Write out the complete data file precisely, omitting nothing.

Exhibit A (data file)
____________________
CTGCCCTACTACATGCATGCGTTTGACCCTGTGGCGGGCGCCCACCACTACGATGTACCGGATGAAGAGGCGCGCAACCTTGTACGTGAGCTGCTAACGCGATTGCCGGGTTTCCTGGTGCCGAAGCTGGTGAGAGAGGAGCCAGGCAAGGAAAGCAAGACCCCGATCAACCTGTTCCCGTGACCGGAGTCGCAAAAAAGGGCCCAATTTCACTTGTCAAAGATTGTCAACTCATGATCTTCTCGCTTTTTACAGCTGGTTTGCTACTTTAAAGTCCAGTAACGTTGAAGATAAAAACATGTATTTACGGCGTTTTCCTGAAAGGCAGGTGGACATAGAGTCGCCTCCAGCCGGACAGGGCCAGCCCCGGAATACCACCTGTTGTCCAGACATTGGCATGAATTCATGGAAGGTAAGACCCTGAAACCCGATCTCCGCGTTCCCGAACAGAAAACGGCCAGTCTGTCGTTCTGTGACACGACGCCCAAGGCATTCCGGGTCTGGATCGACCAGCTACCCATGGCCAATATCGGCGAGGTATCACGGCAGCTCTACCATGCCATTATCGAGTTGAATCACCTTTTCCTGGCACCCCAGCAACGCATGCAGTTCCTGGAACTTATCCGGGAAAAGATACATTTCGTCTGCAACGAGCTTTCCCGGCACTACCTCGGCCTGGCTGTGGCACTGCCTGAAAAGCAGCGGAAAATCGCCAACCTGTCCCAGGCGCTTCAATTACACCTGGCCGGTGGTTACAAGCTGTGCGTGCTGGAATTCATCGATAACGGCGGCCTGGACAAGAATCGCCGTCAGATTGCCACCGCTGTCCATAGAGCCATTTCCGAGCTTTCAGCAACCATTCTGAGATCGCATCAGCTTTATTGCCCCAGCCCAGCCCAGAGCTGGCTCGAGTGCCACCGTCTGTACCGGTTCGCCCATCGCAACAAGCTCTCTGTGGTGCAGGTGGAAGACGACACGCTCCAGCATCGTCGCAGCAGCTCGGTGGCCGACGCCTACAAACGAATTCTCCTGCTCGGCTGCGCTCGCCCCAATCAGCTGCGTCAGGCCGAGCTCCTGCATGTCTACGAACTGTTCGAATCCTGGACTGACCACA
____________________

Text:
CTGCCCTACTACATGCATGCGTTTGACCCTGTGGCGGGCGCCCACCACTACGATGTACCGGATGAAGAGGCGCGCAACCTTGTACGTGAGCTGCTAACGCGATTGCCGGGTTTCCTGGTGCCGAAGCTGGTGAGAGAGGAGCCAGGCAAGGAAAGCAAGACCCCGATCAACCTGTTCCCGTGACCGGAGTCGCAAAAAAGGGCCCAATTTCACTTGTCAAAGATTGTCAACTCATGATCTTCTCGCTTTTTACAGCTGGTTTGCTACTTTAAAGTCCAGTAACGTTGAAGATAAAAACATGTATTTACGGCGTTTTCCTGAAAGGCAGGTGGACATAGAGTCGCCTCCAGCCGGACAGGGCCAGCCCCGGAATACCACCTGTTGTCCAGACATTGGCATGAATTCATGGAAGGTAAGACCCTGAAACCCGATCTCCGCGTTCCCGAACAGAAAACGGCCAGTCTGTCGTTCTGTGACACGACGCCCAAGGCATTCCGGGTCTGGATCGACCAGCTACCCATGGCCAATATCGGCGAGGTATCACGGCAGCTCTACCATGCCATTATCGAGTTGAATCACCTTTTCCTGGCACCCCAGCAACGCATGCAGTTCCTGGAACTTATCCGGGAAAAGATACATTTCGTCTGCAACGAGCTTTCCCGGCACTACCTCGGCCTGGCTGTGGCACTGCCTGAAAAGCAGCGGAAAATCGCCAACCTGTCCCAGGCGCTTCAATTACACCTGGCCGGTGGTTACAAGCTGTGCGTGCTGGAATTCATCGATAACGGCGGCCTGGACAAGAATCGCCGTCAGATTGCCACCGCTGTCCATAGAGCCATTTCCGAGCTTTCAGCAACCATTCTGAGATCGCATCAGCTTTATTGCCCCAGCCCAGCCCAGAGCTGGCTCGAGTGCCACCGTCTGTACCGGTTCGCCCATCGCAACAAGCTCTCTGTGGTGCAGGTGGAAGACGACACGCTCCAGCATCGTCGCAGCAGCTCGGTGGCCGACGCCTACAAACGAATTCTCCTGCTCGGCTGCGCTCGCCCCAATCAGCTGCGTCAGGCCGAGCTCCTGCATGTCTACGAACTGTTCGAATCCTGGACTGACCACA